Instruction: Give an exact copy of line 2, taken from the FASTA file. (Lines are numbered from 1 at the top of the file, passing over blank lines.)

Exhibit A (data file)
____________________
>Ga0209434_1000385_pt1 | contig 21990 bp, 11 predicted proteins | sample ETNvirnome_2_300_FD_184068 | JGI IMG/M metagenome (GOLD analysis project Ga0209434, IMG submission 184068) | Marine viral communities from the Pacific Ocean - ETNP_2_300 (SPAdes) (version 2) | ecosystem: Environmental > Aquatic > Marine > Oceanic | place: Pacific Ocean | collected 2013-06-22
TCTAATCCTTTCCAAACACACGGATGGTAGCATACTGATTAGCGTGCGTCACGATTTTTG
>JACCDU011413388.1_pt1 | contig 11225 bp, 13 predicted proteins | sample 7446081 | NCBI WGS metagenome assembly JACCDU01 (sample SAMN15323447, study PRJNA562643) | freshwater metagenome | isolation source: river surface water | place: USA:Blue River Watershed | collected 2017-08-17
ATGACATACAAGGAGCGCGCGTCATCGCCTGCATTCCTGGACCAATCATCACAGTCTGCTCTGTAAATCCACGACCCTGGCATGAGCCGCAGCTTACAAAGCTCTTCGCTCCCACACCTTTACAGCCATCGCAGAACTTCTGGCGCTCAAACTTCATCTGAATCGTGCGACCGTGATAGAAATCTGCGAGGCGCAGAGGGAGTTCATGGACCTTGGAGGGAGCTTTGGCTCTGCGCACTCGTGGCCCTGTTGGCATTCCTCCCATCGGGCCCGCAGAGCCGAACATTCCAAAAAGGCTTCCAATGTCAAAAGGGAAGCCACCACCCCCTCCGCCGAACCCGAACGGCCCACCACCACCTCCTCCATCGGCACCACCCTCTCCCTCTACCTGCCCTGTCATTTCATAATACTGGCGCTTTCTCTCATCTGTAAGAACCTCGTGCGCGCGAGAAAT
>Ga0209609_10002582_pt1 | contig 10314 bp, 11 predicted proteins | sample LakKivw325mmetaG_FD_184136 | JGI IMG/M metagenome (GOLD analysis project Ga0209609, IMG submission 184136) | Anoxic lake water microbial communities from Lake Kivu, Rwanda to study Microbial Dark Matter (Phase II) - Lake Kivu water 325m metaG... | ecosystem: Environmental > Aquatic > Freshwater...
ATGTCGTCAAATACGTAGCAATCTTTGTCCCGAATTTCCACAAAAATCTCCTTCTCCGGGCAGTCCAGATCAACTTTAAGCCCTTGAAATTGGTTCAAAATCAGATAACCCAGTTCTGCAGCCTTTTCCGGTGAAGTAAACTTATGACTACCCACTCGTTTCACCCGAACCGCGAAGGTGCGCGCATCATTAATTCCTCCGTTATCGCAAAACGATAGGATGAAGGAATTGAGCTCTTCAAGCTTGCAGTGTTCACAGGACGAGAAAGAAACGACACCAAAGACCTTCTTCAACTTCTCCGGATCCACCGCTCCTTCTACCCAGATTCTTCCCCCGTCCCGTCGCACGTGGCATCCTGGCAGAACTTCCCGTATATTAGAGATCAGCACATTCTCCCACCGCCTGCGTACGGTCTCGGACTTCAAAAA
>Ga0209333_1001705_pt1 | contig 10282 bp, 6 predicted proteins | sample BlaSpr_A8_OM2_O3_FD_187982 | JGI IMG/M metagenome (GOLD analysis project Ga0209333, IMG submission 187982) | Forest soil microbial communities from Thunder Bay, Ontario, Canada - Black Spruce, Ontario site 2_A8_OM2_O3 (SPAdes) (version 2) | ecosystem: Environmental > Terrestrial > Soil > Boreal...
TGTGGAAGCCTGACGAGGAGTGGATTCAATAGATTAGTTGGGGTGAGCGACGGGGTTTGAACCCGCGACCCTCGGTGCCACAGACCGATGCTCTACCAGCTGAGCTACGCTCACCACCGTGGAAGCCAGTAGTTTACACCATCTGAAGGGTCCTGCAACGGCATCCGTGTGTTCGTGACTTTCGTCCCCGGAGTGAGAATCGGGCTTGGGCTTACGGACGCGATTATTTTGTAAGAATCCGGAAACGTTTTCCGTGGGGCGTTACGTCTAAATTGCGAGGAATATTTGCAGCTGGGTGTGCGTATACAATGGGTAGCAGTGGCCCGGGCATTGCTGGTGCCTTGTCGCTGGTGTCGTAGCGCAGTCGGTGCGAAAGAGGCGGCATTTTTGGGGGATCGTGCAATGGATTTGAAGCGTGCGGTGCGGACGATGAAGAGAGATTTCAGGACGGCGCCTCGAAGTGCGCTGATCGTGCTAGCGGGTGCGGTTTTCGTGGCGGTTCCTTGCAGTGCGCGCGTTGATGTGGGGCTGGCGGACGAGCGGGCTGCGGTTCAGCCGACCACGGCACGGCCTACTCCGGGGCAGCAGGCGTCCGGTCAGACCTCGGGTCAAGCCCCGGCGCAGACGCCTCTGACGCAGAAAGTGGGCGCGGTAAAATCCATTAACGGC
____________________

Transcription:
TCTAATCCTTTCCAAACACACGGATGGTAGCATACTGATTAGCGTGCGTCACGATTTTTG